When using __asm to write assembly language in C/C++ functions, you don''t need to preserve the EAX, EBX, ECX, EDX, ESI, or EDI registers. For example, in the POWER2.C example in Writing Functions with Inline Assembly, the power2 function doesn''t preserve the value in the EAX register. However, using these registers will affect code quality because the register allocator cannot use them to store values across __asm blocks. In addition, by using EBX, ESI or EDI in inline assembly code, you force the compiler to save and restore those registers in the function prologue and epilogue.

You should preserve other registers you use (such as DS, SS, SP, BP, and flags registers) for the scope of the __asm block. You should preserve the ESP and EBP registers unless you have some reason to change them (to switch stacks, for example). Also see Optimizing Inline Assembly.

Note If your inline assembly code changes the direction flag using the STD or CLD instructions, you must restore the flag to its original value.
END Microsoft Specific
//////////////////////////////////////////////////////////////

Hope this helps.... And remember, this is coming from the
horses mouth...

Beware however, this pertains to MS VC++ 6.0... I''ve no idea
how other compilers enforce their rules on register usage.

By the way, if you need to use more registers (I''m currently
trying to write a asm function which may have to use EIGHT
registers)... simply preserve them onto the stack before u
use them.

Peace!

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quote:
Original post by TerrorFLOP
From what I can gather, registers esi and edi can also be used.

Thanks TerrorFLOP, but that just applies to inline assembly. I''m linking in a obj file created from an external asm file.

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quote:
I''m currently trying to write a asm function which may have to use EIGHT registers)... simply preserve them onto the stack before u use them.

Heh, that should prove interesting

> Thanks. No ebx then?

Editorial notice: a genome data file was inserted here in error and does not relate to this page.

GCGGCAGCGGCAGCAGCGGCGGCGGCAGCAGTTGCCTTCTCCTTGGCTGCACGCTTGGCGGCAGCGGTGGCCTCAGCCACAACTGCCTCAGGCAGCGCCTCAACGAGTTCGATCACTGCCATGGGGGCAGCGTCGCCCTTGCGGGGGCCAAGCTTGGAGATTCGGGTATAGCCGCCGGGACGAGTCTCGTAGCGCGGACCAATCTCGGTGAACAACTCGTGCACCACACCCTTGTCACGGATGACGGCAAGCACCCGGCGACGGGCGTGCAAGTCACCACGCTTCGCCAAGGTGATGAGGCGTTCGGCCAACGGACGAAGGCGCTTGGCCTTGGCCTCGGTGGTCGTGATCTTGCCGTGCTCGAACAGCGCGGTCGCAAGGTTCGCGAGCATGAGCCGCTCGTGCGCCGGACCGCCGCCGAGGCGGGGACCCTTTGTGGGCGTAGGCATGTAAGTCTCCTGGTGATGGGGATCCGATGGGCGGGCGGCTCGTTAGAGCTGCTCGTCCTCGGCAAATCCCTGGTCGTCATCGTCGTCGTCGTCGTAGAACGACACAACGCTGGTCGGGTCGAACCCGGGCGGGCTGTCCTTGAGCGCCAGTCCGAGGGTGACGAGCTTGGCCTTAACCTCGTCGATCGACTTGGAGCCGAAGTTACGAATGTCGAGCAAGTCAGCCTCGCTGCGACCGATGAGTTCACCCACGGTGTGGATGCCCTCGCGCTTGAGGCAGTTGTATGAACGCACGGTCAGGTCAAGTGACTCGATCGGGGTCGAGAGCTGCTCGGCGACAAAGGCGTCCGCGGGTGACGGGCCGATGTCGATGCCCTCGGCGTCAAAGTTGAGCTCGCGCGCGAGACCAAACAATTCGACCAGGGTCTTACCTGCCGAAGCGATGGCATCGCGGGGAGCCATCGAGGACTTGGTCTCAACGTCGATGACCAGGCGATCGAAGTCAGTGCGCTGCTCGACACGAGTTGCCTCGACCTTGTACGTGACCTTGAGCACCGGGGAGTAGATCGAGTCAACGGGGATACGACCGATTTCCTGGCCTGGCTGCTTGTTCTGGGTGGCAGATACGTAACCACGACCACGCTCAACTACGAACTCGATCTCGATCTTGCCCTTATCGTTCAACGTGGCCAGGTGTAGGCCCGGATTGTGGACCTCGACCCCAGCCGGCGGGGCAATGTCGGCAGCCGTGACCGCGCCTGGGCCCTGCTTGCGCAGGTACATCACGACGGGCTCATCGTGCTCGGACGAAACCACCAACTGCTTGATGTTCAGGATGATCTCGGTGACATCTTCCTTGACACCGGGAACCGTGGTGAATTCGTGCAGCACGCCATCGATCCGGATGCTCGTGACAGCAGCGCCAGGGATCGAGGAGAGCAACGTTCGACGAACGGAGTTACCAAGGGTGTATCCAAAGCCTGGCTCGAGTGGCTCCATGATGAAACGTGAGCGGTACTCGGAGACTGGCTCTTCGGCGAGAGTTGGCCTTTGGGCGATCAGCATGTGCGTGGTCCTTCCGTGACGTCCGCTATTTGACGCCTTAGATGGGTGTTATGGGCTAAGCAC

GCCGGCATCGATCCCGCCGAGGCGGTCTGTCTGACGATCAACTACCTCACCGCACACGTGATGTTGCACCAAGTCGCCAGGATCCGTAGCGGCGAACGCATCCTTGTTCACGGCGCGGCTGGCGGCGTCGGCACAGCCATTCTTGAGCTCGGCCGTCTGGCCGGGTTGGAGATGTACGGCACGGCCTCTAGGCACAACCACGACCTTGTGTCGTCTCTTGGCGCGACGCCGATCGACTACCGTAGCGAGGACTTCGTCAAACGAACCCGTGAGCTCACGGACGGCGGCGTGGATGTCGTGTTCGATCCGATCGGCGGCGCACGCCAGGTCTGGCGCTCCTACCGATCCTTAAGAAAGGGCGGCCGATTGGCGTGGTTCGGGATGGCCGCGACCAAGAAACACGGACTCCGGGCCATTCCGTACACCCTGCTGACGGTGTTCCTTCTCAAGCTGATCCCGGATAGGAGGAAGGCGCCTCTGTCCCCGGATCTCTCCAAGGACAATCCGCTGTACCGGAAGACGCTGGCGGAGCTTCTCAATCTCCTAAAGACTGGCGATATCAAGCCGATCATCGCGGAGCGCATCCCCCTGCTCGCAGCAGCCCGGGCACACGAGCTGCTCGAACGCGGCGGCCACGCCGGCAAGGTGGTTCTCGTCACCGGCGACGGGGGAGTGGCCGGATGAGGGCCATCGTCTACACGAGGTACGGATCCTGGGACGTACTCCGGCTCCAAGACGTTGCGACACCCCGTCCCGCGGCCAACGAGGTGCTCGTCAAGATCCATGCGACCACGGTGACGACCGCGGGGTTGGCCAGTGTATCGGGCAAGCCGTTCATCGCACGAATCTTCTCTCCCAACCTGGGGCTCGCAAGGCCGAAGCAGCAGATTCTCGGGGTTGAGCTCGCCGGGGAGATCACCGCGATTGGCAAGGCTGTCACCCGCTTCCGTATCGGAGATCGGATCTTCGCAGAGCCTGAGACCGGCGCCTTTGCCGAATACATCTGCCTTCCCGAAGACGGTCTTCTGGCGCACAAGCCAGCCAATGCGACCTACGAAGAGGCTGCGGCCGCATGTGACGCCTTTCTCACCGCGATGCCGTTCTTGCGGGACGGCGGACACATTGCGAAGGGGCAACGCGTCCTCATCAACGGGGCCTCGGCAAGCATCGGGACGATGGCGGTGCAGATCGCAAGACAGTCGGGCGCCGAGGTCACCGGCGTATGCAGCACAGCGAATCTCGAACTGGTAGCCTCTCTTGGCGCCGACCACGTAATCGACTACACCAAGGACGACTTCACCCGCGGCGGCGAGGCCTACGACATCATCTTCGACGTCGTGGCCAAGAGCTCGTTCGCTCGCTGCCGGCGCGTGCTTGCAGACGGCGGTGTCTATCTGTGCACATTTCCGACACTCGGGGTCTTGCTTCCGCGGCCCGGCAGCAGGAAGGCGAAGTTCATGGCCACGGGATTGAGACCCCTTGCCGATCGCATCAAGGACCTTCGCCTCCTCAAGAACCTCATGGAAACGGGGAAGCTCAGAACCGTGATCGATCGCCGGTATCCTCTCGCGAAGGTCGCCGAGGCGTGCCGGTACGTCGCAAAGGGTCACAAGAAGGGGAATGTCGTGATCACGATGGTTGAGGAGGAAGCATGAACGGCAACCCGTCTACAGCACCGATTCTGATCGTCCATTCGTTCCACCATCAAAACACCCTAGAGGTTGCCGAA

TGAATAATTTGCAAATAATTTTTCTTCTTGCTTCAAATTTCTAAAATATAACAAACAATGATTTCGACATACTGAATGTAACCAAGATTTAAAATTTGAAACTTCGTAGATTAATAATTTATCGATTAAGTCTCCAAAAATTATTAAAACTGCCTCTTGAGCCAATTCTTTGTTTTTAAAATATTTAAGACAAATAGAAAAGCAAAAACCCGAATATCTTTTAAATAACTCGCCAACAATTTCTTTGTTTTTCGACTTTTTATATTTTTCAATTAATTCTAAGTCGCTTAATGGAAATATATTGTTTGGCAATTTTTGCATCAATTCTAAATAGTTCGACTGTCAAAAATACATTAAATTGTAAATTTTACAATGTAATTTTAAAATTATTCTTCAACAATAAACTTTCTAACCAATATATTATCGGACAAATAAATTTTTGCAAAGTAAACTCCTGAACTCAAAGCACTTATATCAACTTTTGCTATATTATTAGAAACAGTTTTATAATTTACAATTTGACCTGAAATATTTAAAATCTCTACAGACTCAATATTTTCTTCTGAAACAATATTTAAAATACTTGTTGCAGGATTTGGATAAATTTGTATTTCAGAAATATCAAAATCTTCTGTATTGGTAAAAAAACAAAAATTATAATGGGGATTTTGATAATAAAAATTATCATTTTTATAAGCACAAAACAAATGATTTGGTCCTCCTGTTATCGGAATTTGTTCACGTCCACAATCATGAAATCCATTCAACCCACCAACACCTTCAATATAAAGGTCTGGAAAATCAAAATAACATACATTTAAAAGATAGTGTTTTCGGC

Correct. If the function is large, I''d just do a pushad; if you need to return something, update the value of eax on the stack before popad.

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hm. do like this:
__asm {    pusha    // Do whatever you''d like in here    popa}

The only regiser you don''t wanna mess with is the program counter ... basicly you can use eax, ebx, ecx, edx, edi, esi .. plus the MMX registers, the SIMD registers and the float stack... Note that then using floats, avoid using MMX, because MMX uses the float stack to store the registers, so that means it will push&pop the stack all the time and that''s not fast. So either do float, or do MMX. I''m not sure about other architectures...

Albert

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It was me posting the above, excuse my n00biness

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I've never written intel assembly, but I've done plenty of other architectures, and in all of them, it was the callee's responsibility to save the register, not the caller.

ie, for MIPS, you'd do this
asm void AssemblyFunctionToCall(void){    addiu sp, sp, -12 /* make room on the stack */    sw    s0, 0(sp)  /* store regiser s0 and s1 */    sw    s1, 4(sp)    sw    ra, 8(sp) /* store return address */    /* now you can use s0 and s1 */    /* restore the registers and return */    lw   ra, 8(sp)    lw   s1, 4(sp)    lw   s0, 0(sp)    addiu sp, sp, 12    jr ra    nop}

[edited by - beernutts on April 3, 2004 1:05:37 PM]